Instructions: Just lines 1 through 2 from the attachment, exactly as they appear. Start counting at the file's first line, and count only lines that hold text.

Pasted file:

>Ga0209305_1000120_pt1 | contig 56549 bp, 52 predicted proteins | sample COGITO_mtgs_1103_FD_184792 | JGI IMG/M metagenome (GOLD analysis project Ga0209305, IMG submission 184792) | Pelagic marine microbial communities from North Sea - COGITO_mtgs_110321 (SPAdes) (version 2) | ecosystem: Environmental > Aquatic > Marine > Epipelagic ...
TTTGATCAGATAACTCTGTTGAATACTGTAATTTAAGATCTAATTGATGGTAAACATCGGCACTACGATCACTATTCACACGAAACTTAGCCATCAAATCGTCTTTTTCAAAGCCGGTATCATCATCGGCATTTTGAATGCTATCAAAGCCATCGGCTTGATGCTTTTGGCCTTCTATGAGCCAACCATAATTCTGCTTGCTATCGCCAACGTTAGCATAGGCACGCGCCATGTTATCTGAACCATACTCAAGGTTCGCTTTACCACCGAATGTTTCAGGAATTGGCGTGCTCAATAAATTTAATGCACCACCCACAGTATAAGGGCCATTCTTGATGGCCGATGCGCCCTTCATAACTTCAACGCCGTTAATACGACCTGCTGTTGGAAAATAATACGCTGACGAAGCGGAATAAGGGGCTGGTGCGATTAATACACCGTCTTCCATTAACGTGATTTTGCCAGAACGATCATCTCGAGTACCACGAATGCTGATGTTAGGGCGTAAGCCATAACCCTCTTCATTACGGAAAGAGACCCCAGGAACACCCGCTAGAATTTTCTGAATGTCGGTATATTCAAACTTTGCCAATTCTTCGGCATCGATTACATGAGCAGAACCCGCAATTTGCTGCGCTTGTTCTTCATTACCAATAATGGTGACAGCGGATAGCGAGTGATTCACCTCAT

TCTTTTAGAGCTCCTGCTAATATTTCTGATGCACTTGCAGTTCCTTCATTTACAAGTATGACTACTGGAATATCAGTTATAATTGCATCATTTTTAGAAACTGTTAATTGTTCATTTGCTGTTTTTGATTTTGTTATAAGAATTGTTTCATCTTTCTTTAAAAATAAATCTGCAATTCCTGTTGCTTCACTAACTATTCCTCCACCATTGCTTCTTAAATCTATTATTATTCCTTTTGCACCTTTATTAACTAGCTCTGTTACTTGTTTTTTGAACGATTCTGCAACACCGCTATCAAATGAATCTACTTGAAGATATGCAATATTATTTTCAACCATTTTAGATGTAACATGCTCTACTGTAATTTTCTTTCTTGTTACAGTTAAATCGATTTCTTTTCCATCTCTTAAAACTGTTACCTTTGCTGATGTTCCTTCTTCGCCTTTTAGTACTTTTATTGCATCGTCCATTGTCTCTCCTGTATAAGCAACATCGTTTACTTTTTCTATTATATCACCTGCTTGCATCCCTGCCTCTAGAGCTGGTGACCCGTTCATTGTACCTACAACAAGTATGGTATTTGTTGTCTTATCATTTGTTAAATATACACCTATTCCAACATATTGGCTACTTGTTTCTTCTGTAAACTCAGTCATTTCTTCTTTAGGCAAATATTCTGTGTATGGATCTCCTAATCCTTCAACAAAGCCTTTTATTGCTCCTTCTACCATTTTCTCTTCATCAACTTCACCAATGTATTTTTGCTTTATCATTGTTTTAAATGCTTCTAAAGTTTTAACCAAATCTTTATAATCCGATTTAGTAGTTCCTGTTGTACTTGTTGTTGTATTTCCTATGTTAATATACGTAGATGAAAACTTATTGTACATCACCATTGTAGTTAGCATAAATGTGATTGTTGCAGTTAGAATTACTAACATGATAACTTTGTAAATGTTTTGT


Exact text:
>Ga0209305_1000120_pt1 | contig 56549 bp, 52 predicted proteins | sample COGITO_mtgs_1103_FD_184792 | JGI IMG/M metagenome (GOLD analysis project Ga0209305, IMG submission 184792) | Pelagic marine microbial communities from North Sea - COGITO_mtgs_110321 (SPAdes) (version 2) | ecosystem: Environmental > Aquatic > Marine > Epipelagic ...
TTTGATCAGATAACTCTGTTGAATACTGTAATTTAAGATCTAATTGATGGTAAACATCGGCACTACGATCACTATTCACACGAAACTTAGCCATCAAATCGTCTTTTTCAAAGCCGGTATCATCATCGGCATTTTGAATGCTATCAAAGCCATCGGCTTGATGCTTTTGGCCTTCTATGAGCCAACCATAATTCTGCTTGCTATCGCCAACGTTAGCATAGGCACGCGCCATGTTATCTGAACCATACTCAAGGTTCGCTTTACCACCGAATGTTTCAGGAATTGGCGTGCTCAATAAATTTAATGCACCACCCACAGTATAAGGGCCATTCTTGATGGCCGATGCGCCCTTCATAACTTCAACGCCGTTAATACGACCTGCTGTTGGAAAATAATACGCTGACGAAGCGGAATAAGGGGCTGGTGCGATTAATACACCGTCTTCCATTAACGTGATTTTGCCAGAACGATCATCTCGAGTACCACGAATGCTGATGTTAGGGCGTAAGCCATAACCCTCTTCATTACGGAAAGAGACCCCAGGAACACCCGCTAGAATTTTCTGAATGTCGGTATATTCAAACTTTGCCAATTCTTCGGCATCGATTACATGAGCAGAACCCGCAATTTGCTGCGCTTGTTCTTCATTACCAATAATGGTGACAGCGGATAGCGAGTGATTCACCTCAT